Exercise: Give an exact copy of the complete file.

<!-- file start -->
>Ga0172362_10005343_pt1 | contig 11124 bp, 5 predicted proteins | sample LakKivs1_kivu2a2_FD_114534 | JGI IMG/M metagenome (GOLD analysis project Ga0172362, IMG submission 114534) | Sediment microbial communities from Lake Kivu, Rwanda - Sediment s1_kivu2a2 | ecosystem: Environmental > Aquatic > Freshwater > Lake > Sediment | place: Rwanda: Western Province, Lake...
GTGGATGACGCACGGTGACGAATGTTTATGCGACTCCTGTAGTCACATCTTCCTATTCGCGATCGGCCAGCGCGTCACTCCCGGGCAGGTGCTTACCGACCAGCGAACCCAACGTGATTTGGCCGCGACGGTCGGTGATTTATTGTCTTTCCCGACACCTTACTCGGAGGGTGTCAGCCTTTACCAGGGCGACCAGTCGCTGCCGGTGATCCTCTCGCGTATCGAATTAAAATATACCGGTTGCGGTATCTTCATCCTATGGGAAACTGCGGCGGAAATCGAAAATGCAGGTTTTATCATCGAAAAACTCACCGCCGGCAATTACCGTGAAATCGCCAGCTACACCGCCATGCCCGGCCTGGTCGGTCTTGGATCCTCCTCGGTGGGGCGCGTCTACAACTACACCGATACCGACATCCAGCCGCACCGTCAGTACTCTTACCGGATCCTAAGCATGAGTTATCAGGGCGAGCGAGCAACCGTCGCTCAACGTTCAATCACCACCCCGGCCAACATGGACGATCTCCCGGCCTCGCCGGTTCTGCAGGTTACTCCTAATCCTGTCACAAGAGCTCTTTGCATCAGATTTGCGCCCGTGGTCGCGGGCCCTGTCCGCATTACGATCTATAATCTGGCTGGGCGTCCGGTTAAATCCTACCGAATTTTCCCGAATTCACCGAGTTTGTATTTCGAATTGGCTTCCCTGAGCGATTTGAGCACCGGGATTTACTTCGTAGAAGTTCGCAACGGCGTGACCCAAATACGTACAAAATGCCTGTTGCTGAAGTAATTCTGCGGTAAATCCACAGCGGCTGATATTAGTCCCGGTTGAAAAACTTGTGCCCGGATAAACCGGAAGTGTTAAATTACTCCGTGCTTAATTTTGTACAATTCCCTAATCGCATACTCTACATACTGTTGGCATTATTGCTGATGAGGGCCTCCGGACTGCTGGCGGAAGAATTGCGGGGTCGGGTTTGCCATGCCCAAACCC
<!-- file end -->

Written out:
>Ga0172362_10005343_pt1 | contig 11124 bp, 5 predicted proteins | sample LakKivs1_kivu2a2_FD_114534 | JGI IMG/M metagenome (GOLD analysis project Ga0172362, IMG submission 114534) | Sediment microbial communities from Lake Kivu, Rwanda - Sediment s1_kivu2a2 | ecosystem: Environmental > Aquatic > Freshwater > Lake > Sediment | place: Rwanda: Western Province, Lake...
GTGGATGACGCACGGTGACGAATGTTTATGCGACTCCTGTAGTCACATCTTCCTATTCGCGATCGGCCAGCGCGTCACTCCCGGGCAGGTGCTTACCGACCAGCGAACCCAACGTGATTTGGCCGCGACGGTCGGTGATTTATTGTCTTTCCCGACACCTTACTCGGAGGGTGTCAGCCTTTACCAGGGCGACCAGTCGCTGCCGGTGATCCTCTCGCGTATCGAATTAAAATATACCGGTTGCGGTATCTTCATCCTATGGGAAACTGCGGCGGAAATCGAAAATGCAGGTTTTATCATCGAAAAACTCACCGCCGGCAATTACCGTGAAATCGCCAGCTACACCGCCATGCCCGGCCTGGTCGGTCTTGGATCCTCCTCGGTGGGGCGCGTCTACAACTACACCGATACCGACATCCAGCCGCACCGTCAGTACTCTTACCGGATCCTAAGCATGAGTTATCAGGGCGAGCGAGCAACCGTCGCTCAACGTTCAATCACCACCCCGGCCAACATGGACGATCTCCCGGCCTCGCCGGTTCTGCAGGTTACTCCTAATCCTGTCACAAGAGCTCTTTGCATCAGATTTGCGCCCGTGGTCGCGGGCCCTGTCCGCATTACGATCTATAATCTGGCTGGGCGTCCGGTTAAATCCTACCGAATTTTCCCGAATTCACCGAGTTTGTATTTCGAATTGGCTTCCCTGAGCGATTTGAGCACCGGGATTTACTTCGTAGAAGTTCGCAACGGCGTGACCCAAATACGTACAAAATGCCTGTTGCTGAAGTAATTCTGCGGTAAATCCACAGCGGCTGATATTAGTCCCGGTTGAAAAACTTGTGCCCGGATAAACCGGAAGTGTTAAATTACTCCGTGCTTAATTTTGTACAATTCCCTAATCGCATACTCTACATACTGTTGGCATTATTGCTGATGAGGGCCTCCGGACTGCTGGCGGAAGAATTGCGGGGTCGGGTTTGCCATGCCCAAACCC